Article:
To stir up diners’ interest on using these citrus fruits, chef Wong has come up with a cookbook that is targeted at both amateur and professional chefs that has recipes for confectioneries, dim sum, pastry and western savoury dishes. She says: “We plan this book for amateurs and experienced chefs. The book needs a simple and complex approach that does not divide the sweet and the savoury dishes”. 

Recipes include layered radish puff, konatsu-coated popcorn chicken, churros with citrus custard, citrus broth, smoked konatsu cheese cake with and buntan pound cake.

What’s her most favourite fruit of the citrusy quartet? It is naoshichi, a rarely-grown fruit in Japan that registers mostly bitter and sour notes that are used in a parfait in chef Wong’s dessert bar in Shinjuku, Tokyo.

“I have been working with the fruit for six months and have grown close to this product. Every time I use it, I understand its versatility and flavours more. It is very sour and not as sweet as yuzu and has its own unique flavour compared to lemons”. 

The book also has a couple of savoury recipes that feature naoshichi, such as grilled Hamachi with naoshichi citrus and duck with naoshichi. She says: “Naoshichi adds a sharp brightness to the dish and allows a sweet or oily fish to achieve a good balance of flavour”.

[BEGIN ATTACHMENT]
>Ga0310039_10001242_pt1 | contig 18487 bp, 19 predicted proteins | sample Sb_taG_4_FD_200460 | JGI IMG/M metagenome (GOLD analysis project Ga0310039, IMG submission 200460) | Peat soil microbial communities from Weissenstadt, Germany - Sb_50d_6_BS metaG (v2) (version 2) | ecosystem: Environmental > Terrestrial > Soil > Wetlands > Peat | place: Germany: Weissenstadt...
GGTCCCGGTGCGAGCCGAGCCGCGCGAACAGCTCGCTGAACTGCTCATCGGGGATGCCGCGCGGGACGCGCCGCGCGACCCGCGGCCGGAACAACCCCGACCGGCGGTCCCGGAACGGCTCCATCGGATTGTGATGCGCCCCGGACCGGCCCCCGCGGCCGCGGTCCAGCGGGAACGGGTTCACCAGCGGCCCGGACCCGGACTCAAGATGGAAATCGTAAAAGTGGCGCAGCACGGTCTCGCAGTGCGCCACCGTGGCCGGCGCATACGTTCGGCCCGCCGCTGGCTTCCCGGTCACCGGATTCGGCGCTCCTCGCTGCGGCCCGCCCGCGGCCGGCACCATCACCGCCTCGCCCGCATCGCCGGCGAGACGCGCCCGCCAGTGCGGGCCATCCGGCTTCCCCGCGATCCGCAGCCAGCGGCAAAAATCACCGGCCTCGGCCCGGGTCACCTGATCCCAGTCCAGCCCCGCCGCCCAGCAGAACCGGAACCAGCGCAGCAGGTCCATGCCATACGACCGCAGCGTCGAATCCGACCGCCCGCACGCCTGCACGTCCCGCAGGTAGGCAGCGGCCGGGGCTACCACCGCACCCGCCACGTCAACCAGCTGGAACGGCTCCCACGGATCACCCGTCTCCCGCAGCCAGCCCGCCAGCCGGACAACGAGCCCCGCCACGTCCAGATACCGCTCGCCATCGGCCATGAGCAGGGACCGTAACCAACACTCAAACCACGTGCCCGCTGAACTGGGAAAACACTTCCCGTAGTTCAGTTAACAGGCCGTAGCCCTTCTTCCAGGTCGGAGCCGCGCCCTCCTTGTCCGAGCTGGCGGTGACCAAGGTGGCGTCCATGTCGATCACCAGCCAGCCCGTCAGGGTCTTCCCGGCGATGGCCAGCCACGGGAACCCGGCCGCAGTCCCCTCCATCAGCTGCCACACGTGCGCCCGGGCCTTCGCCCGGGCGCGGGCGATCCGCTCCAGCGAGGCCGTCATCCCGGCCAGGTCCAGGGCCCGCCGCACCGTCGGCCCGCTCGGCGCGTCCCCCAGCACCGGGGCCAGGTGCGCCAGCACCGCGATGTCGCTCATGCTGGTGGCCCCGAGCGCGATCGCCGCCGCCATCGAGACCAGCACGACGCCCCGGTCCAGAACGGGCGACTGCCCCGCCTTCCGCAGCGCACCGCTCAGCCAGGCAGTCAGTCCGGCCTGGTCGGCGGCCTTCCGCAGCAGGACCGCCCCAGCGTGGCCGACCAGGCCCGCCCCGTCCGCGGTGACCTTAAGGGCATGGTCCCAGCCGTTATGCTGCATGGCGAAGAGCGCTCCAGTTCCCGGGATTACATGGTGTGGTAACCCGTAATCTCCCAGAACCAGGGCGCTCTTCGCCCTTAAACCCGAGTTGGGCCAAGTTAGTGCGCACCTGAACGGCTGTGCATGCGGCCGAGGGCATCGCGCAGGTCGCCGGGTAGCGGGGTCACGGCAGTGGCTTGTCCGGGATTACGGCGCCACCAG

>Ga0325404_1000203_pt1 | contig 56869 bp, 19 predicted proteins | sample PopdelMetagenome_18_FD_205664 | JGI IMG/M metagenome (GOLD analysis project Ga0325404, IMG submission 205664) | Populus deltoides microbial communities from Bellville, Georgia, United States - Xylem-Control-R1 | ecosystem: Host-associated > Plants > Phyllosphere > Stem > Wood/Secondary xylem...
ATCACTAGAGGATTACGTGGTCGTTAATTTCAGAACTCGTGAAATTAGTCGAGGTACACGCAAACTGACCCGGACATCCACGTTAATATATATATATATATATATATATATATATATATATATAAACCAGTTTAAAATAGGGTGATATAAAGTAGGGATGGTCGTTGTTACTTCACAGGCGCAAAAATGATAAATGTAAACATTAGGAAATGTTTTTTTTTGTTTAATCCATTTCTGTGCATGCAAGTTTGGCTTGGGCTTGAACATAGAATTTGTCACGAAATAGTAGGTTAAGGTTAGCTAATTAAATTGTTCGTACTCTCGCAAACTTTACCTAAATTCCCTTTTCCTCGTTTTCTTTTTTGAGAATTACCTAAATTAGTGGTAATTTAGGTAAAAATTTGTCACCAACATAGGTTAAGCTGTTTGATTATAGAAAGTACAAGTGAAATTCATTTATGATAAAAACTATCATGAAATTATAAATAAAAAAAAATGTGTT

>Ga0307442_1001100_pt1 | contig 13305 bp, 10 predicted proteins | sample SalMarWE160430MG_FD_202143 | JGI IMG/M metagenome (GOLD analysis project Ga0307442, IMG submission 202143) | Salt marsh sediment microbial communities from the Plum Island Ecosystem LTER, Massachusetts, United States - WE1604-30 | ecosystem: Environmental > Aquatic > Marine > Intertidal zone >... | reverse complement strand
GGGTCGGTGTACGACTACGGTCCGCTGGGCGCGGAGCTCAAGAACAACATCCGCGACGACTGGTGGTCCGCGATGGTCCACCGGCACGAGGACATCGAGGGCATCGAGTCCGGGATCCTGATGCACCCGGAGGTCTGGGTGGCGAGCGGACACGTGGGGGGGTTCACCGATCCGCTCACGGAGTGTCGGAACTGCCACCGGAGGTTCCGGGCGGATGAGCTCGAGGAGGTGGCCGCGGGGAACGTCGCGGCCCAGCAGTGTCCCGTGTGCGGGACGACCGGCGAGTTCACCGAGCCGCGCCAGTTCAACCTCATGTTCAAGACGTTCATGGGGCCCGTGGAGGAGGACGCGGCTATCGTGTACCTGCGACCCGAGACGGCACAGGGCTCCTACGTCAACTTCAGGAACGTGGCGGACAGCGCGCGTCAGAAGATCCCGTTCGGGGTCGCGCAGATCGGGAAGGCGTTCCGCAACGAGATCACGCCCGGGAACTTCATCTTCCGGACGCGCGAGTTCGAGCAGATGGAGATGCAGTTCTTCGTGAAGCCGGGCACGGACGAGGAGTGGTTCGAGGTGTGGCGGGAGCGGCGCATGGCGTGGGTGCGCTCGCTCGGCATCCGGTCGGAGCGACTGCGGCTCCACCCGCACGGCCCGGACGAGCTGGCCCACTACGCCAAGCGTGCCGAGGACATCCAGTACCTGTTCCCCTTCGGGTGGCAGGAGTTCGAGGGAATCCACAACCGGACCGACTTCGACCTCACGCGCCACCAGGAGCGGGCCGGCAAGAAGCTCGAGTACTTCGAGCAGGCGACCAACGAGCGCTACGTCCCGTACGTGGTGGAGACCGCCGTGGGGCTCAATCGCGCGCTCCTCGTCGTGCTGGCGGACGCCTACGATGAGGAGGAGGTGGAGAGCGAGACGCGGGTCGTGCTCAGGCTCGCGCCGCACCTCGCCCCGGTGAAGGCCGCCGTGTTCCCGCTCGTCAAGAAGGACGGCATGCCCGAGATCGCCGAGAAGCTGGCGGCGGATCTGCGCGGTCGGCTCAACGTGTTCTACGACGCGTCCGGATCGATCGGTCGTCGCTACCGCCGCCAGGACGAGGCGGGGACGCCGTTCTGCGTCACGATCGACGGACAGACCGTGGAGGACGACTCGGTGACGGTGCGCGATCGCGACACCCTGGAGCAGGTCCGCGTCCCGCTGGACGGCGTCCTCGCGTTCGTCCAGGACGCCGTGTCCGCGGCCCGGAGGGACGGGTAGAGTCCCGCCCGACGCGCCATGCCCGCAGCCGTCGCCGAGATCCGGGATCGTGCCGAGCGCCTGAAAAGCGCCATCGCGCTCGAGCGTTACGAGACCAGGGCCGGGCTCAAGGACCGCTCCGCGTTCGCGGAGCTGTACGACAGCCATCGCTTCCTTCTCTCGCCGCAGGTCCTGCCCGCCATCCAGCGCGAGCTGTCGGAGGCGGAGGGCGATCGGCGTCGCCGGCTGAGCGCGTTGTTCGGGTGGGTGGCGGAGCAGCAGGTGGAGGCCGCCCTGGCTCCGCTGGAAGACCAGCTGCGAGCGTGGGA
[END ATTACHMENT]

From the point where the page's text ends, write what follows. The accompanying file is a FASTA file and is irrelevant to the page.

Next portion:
A Taste of Kochi Citrus e-book can be downloaded here.

4 Citrus Fruits from Kochi 


In Season: Mid Feb to March, Mid Nov to Dec

What: One of the largest fruit in the citrus family from Kochi, the fruit resembles a grapefruit.

Taste: With its high level of sweetness, the buntan tastes most similar to an orange. Besides being umami-rich, it also has mild bitterness and low in acidity. Eat a large and firm slice on its own. The thick and firm peel can be used as a salad topping, and unpeeled buntan can be thinly sliced and boiled with sugar to make a marmalade.
Kochi Citrus Fruits.JPG


In Season: October to November

What: Also known as the ‘phantom citrus fruit’, Naoshici are a rare sight even in Japan, with only 100 tonnes produced annually. It is currently not imported to Singapore right now.

Taste: It is mostly bitter and sour that gives off a refreshing zing in the tongue. Naoshici is typically used for its juice, which is mixed into rice in chirashi zushi and used in vinegared dishes.


In Season: April to May

What: Also known as Hyunganatsu, konatsu is packed with Vitamin C, anti-oxidant rich beta-carotene and Vitamins B1 and B2. Don’t leave out the white pith, which is not bitter, but sweet and fluffy.

Taste: Sweetness is the first thing that comes to one’s mind when biting into the crescents of this fruit. The taste is well-balanced with a sour aftertaste.


In Season: November

What: The most well-known citrus fruit from Japan, yuzu is prized for its light floral and zesty aromatic rind. The fruit is widely used in desserts and confections.

Taste: The most prominent tastes of yuzu are sourness and tartness.
Some of these citrus fruits from Kochi are available at the Spring Kochi Fair at Meidi-Ya Supermarket in Liang Court, B1-50 till April 1.